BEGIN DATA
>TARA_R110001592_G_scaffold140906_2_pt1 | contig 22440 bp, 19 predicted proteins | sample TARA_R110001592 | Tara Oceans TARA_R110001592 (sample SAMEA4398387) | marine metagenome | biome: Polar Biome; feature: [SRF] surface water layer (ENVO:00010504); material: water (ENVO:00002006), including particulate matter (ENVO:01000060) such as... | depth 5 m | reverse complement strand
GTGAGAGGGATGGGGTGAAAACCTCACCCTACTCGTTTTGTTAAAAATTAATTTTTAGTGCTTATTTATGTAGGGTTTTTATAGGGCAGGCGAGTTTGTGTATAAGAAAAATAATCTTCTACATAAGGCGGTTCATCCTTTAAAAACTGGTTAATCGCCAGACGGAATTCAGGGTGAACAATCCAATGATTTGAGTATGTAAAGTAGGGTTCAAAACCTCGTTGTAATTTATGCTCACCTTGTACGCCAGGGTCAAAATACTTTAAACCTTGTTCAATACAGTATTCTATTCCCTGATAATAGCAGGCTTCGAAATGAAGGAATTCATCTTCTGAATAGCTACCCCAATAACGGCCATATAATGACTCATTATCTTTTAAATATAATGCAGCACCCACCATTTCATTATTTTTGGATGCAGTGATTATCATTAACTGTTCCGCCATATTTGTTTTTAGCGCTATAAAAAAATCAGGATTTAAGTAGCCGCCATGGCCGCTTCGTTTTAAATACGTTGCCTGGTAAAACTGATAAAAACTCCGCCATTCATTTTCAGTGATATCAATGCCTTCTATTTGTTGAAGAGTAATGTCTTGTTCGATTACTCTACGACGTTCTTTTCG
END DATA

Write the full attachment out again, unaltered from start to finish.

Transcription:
>TARA_R110001592_G_scaffold140906_2_pt1 | contig 22440 bp, 19 predicted proteins | sample TARA_R110001592 | Tara Oceans TARA_R110001592 (sample SAMEA4398387) | marine metagenome | biome: Polar Biome; feature: [SRF] surface water layer (ENVO:00010504); material: water (ENVO:00002006), including particulate matter (ENVO:01000060) such as... | depth 5 m | reverse complement strand
GTGAGAGGGATGGGGTGAAAACCTCACCCTACTCGTTTTGTTAAAAATTAATTTTTAGTGCTTATTTATGTAGGGTTTTTATAGGGCAGGCGAGTTTGTGTATAAGAAAAATAATCTTCTACATAAGGCGGTTCATCCTTTAAAAACTGGTTAATCGCCAGACGGAATTCAGGGTGAACAATCCAATGATTTGAGTATGTAAAGTAGGGTTCAAAACCTCGTTGTAATTTATGCTCACCTTGTACGCCAGGGTCAAAATACTTTAAACCTTGTTCAATACAGTATTCTATTCCCTGATAATAGCAGGCTTCGAAATGAAGGAATTCATCTTCTGAATAGCTACCCCAATAACGGCCATATAATGACTCATTATCTTTTAAATATAATGCAGCACCCACCATTTCATTATTTTTGGATGCAGTGATTATCATTAACTGTTCCGCCATATTTGTTTTTAGCGCTATAAAAAAATCAGGATTTAAGTAGCCGCCATGGCCGCTTCGTTTTAAATACGTTGCCTGGTAAAACTGATAAAAACTCCGCCATTCATTTTCAGTGATATCAATGCCTTCTATTTGTTGAAGAGTAATGTCTTGTTCGATTACTCTACGACGTTCTTTTCG